Put simply Electricity Market Reform, or EMR, is the governments plan for attracting investment into low carbon generation (and away from non-renewable sources).
The rationale is two-fold:
(1) To reduce our reliance on imports (which are expensive & being reliant on other countries is cumbersome). (2) To hit renewable targets & legally binding commitments (with the wider reason for these being to protect our global resources and prevent global warming issues).
To give a bit of back-ground as to why EMR is pushing forward aggressively... Quoting DECC, the Department of Energy & Climate Change, "It is estimated that due to plant closures and the need to replace and upgrade the UK?s electricity infrastructure, over the next decade the UK electricity sector will need around £110 billion of capital investment.
We need to reform the UK electricity market to attract the investment needed to replace our ageing energy infrastructure and meet the projected future increases in electricity demand from the electrification of sectors such as transport and heat.
Electricity Market Reform (EMR) is our initiative to make sure the UK remains a leading destination for investment in low-carbon electricity."
There are 4 key pillars to the EMR:
(1) Carbon Floor Price (2) Emission Performance Standard (3) Contracts for difference (Cfd) (4) Capacity Mechanism
The Carbon Floor Price is an additional tax to the EU ETS that sets a minimum price for Carbon going forward. Set at just below £5 this financial year. Then doubling each year there-after...£9 then £18. The tax applies to generators but you will see this in the form of a price increase via the wholesale price element of your bill.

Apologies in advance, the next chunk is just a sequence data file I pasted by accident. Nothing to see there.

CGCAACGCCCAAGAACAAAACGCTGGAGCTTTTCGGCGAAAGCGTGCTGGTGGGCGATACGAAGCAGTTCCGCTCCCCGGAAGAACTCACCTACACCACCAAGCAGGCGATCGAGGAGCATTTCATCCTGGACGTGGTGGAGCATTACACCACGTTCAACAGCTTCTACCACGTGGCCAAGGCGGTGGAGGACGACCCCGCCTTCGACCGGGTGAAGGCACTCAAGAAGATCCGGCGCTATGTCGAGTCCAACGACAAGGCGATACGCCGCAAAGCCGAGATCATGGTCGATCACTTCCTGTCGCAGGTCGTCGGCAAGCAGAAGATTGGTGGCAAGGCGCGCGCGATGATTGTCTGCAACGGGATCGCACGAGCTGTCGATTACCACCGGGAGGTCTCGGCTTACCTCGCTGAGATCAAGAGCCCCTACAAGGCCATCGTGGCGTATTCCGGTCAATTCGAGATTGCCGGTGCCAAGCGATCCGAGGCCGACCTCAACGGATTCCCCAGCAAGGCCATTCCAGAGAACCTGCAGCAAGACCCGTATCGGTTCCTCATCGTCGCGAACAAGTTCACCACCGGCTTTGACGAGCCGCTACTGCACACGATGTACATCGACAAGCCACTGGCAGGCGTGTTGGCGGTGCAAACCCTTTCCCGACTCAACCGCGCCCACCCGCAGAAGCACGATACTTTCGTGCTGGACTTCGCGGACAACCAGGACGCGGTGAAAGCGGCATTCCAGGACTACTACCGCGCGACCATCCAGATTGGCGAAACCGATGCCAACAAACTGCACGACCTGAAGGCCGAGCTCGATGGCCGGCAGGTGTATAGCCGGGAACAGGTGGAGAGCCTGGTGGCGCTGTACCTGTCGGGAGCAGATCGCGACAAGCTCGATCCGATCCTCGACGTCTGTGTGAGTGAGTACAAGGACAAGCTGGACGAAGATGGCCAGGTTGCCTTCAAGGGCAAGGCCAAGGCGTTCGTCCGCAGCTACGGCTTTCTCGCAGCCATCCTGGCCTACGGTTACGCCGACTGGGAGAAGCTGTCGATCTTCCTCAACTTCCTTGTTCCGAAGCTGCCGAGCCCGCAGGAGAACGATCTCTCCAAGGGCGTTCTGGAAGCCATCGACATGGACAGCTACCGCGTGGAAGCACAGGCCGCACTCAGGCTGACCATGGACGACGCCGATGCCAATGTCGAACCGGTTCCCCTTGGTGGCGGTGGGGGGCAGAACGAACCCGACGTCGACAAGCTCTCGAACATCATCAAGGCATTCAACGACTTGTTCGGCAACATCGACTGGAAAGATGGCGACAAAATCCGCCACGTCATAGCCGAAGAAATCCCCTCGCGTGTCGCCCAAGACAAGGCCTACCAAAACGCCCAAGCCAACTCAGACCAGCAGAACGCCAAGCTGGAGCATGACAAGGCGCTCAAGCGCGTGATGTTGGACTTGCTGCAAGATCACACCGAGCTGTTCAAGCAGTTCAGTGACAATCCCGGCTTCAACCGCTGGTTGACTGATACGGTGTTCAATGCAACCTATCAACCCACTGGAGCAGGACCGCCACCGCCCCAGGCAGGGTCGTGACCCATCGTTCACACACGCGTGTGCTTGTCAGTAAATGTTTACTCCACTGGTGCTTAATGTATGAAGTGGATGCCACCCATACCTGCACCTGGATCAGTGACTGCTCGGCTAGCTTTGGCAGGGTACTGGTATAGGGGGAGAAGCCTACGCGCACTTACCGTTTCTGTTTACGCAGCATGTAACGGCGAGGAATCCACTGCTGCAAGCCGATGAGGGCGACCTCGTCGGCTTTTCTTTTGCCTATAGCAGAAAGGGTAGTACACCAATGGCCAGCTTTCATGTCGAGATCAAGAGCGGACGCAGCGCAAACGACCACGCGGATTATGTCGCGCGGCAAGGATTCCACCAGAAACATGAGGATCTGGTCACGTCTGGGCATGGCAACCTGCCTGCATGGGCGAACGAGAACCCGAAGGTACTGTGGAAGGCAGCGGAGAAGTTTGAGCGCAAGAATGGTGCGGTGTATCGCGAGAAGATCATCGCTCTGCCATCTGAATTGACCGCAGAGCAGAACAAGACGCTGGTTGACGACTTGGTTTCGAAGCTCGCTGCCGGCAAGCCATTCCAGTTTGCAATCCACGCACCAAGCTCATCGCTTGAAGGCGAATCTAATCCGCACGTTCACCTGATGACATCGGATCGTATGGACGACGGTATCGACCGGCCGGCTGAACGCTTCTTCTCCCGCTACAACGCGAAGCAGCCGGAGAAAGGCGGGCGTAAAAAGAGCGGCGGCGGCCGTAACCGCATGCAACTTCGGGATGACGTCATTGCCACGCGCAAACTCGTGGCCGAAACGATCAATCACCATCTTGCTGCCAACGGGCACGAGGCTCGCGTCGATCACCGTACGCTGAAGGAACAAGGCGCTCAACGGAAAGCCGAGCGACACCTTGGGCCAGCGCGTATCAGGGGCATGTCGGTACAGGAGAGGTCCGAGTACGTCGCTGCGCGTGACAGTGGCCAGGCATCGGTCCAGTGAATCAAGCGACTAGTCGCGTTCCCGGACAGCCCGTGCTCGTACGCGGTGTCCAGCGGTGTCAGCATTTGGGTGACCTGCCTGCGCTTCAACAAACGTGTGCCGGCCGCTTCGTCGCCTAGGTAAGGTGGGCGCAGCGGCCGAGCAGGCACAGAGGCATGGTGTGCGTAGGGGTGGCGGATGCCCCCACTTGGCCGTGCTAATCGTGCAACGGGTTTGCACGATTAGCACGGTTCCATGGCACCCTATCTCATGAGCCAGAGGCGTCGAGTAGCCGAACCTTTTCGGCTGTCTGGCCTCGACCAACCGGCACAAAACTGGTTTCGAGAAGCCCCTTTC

The Emission performance standard places a limit of 450grams of CO2 per kWH of energy produced. This only applies to new plant and will not have an impact on your final bill but just ensures 'dirty' forms of energy production are not added to the system.
Contracts for difference, or Cfd, provides a fixed price for energy to generators (to provide confidence in their investment to generate). The generator will get the wholesale price plus a "top up price". This will be funded by your energy bill and will add around 0.85p/kWH to your bill. This will be added to your bill much like the climate change levy i.e. number of units used multiplied by the Cfd rate.
The final pillar is the Capacity mechanism. This is a bid to supply system that is held 4 years out to ensure we have enough supply to meet demand. Whilst a lot of additional wind capacity is being built it is very intermittent so additional capacity will need to fill the gap when the wind doesn't blow. To ensure the lowest price is achieved an auction will be held 4 years ahead with the first one being held in 2014 for delivery winter 2018. The capacity mechanism is likely to add around 1p/kWH to your energy bill.
This means that a price increase, attributable to the EMR, of 1.85p/kWH to 2.5p/kWH should be built in to your Energy Policy model. The price increases are likely to begin hitting the bill in 2014 on a gradual basis and the full impact won't be seen until 2020.
Considering the above it is very likely that your energy bill will no longer be 60% wholesale prices (energy costs) and 40% non-energy costs. This will be reversed so that it's 60% non-energy costs and 40% wholesale prices.